• Maintain the skin’s balance – ensure that the skin is re-evaluated at the change of season’s and if there is a change in the client's health or lifestyle

Skin conditions associated with the normal skin would dictate the homecare and clinical treatment required.


Oily skin is characterized by an excessive sebum secretion.

How to recognize oily and seborrheic skin

Oily skin:

  • Sebaceous secretions in excess
  • Thick and irregular skin texture
  • Pores generally dilated
  • Shiny look
  • Dull complexion
  • Skin is oily to the touch.

Seborrheic skin

  • Very shiny look
  • Oily secretions all over the face
  • Pores dilated giving the skin the appearance of an orange
  • No comedones or very little
  • Rarely infected
  • Hyperkeratinization
  • Redness
  • May be sensitive or dehydrated on the surface.



Skin conditions are much more varied. They can go from sensitive, dehydrated, acneic, etc. They can come and go, and be triggered by allergens, environmental irritants, infection, hereditary factors, and stress.


conditions related to the vascular system - SENSITIVE SKIN

Sensitive skin is due to an imbalanced ecosystem (hydric & lipidic system). It can affect all skin types and occur at any age. Sensitivity disrupts normal cellular functioning, and should be the first condition addressed in clinical treatments or simultaneously with dehydration

What are the causes of sensitivity?

  • Sun exposure
  • Heredity
  • Environmental stress (pollution, cold, sun, wind)
  • Chemical stress (aggressive treatments/ unsuitable skin care)
  • Physical stress (rubbing, harsh mechanical exfoliants)
  • Emotional stress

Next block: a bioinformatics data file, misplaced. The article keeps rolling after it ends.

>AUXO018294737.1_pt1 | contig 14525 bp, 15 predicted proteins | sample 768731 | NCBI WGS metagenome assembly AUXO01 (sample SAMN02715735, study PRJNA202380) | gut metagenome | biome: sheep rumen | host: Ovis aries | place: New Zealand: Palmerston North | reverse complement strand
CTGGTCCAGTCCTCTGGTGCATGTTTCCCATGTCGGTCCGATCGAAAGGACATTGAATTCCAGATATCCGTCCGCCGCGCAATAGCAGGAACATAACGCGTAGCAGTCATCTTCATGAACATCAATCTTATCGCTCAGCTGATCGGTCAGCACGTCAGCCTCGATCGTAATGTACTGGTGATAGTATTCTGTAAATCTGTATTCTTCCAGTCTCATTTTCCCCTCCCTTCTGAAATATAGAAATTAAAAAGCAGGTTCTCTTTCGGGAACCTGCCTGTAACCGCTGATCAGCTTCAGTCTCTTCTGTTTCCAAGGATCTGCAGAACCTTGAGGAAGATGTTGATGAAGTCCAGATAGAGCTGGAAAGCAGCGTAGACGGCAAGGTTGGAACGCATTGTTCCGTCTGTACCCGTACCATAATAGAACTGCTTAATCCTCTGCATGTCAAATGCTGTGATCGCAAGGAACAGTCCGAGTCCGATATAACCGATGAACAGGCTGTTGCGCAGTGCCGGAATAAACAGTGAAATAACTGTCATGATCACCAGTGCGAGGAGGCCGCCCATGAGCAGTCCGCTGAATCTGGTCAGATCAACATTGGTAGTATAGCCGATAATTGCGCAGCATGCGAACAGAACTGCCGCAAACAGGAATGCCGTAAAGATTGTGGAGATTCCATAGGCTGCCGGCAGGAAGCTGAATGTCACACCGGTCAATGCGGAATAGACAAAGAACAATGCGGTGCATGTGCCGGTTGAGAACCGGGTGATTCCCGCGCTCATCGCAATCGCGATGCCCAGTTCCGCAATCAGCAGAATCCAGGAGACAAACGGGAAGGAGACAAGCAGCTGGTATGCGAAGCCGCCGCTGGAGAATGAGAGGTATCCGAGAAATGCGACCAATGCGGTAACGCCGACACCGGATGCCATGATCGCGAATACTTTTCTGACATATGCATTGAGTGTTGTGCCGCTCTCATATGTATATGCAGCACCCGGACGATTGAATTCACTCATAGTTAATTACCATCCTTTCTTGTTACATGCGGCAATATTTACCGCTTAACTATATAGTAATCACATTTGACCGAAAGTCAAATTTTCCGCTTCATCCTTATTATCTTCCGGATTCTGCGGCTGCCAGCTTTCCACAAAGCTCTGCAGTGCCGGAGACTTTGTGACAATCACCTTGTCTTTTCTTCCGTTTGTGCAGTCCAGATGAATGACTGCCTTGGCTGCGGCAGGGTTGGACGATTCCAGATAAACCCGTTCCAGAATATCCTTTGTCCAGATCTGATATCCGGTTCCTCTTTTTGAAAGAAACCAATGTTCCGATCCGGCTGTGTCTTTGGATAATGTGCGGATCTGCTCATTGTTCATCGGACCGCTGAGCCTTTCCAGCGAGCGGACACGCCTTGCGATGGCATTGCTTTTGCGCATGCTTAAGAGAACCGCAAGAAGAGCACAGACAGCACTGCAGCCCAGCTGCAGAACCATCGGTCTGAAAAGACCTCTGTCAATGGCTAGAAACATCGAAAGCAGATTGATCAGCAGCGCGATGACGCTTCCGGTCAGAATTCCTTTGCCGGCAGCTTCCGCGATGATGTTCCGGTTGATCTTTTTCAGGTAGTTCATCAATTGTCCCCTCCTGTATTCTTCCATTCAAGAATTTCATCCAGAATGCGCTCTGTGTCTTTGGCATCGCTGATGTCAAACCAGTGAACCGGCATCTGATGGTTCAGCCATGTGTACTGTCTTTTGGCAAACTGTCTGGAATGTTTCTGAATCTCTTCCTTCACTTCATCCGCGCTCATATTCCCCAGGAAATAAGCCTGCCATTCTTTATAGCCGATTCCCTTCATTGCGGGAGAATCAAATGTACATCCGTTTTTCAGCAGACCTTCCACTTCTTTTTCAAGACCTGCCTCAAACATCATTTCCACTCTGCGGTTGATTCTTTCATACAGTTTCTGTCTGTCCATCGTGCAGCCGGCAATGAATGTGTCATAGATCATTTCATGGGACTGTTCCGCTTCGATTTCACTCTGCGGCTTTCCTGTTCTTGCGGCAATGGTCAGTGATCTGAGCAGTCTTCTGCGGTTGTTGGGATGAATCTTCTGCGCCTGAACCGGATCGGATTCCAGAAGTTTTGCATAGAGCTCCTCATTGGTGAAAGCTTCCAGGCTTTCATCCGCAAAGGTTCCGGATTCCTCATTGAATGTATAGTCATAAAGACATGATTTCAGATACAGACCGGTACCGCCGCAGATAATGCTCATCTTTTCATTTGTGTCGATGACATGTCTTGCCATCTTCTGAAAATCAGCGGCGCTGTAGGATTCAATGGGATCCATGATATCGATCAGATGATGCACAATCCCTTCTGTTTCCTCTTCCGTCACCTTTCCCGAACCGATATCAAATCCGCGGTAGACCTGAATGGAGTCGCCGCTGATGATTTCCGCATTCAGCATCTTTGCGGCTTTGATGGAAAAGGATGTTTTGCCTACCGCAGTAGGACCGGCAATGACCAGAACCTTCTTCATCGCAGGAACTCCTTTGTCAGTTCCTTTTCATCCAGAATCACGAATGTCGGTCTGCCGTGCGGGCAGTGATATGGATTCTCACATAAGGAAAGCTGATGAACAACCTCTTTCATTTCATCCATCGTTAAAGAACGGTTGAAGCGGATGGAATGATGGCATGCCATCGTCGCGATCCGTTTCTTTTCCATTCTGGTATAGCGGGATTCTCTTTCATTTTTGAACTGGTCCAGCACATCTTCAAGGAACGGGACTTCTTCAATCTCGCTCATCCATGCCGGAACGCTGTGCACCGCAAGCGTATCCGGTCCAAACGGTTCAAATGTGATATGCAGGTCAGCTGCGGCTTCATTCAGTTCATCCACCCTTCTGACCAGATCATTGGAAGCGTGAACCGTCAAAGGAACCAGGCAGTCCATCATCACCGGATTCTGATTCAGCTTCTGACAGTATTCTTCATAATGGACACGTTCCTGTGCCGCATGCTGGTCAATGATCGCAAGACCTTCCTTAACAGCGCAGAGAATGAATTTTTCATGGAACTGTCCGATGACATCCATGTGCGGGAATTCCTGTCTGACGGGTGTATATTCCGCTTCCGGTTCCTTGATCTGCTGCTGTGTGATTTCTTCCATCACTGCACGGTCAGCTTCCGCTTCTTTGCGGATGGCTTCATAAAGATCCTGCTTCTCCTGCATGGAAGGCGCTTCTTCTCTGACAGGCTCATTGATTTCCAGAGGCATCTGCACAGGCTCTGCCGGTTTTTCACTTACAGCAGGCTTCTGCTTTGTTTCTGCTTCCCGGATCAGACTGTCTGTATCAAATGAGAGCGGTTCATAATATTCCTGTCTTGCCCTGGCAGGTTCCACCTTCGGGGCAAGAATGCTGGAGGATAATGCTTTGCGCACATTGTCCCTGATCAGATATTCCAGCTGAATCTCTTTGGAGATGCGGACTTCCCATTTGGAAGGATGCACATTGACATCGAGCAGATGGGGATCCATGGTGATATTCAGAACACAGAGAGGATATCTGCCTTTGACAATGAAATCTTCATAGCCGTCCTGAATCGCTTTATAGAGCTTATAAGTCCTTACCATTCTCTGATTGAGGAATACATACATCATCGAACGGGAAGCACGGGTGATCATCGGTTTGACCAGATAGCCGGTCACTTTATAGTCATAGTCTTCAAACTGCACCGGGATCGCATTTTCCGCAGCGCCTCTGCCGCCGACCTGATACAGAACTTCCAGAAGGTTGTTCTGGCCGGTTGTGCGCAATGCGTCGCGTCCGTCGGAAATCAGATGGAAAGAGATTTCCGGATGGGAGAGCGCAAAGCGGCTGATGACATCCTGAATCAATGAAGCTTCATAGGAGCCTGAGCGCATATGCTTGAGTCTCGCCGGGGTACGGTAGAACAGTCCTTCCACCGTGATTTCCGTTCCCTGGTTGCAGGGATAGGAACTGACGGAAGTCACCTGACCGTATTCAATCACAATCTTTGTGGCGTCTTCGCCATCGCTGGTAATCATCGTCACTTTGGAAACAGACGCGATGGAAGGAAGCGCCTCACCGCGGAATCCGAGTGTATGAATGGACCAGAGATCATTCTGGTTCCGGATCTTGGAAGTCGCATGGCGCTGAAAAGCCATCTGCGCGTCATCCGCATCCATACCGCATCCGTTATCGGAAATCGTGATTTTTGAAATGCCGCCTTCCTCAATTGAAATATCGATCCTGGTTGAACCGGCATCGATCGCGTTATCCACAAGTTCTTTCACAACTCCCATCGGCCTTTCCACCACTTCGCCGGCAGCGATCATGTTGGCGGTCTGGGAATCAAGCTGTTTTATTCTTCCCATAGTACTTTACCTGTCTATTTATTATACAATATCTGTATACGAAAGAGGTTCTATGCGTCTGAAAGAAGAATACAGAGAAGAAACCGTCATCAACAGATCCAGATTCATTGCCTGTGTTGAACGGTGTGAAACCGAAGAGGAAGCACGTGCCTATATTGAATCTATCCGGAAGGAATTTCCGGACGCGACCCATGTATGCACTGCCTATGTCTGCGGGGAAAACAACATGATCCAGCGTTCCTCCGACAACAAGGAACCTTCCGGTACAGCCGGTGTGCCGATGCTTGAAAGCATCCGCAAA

• Compromised barrier function
  • Hormonal fluctuation
  • Medication

Common sensitive skin disorders

  • Erythema is redness of the skin or mucous membranes, caused by hyperemia (increased blood flow) in superficial capillaries. It occurs with any skin injury or inflammation
  • Erythrosis is a permanent redness on certain parts of the face, such as the nose or cheeks. It is linked to the dilatation of the blood vessels.
  • Couperose (vasodilation / increased blood flow) is a chronic skin condition caused by the weakening of the blood vessels, located mainly on the cheeks and nose.
  • Cyanosis (vasoconstriction / reduced blood flow) is a bluish discoloration of the skin resulting from an inadequate amount of oxygen in the blood.
  • Rosacea (medical condition when in crisis) is a long-term skin condition that typically affects the face. It results in redness, pimples, swelling, and small and superficial dilated blood vessels. Often, the nose, cheeks, forehead, and chin are most involved. A red, enlarged nose may occur in severe disease, a condition known as rhinophyma


Dehydrated skin is an impaired ability of the skin to retain moisture resulting in a breakdown of normal skin functioning. It can affect all skin types, occur at any age, and be caused by a variety of factors. Dehydration disrupts normal cellular functioning and can activate sensitivity. Therefore, it should be one of the first condition addressed in clinical treatments.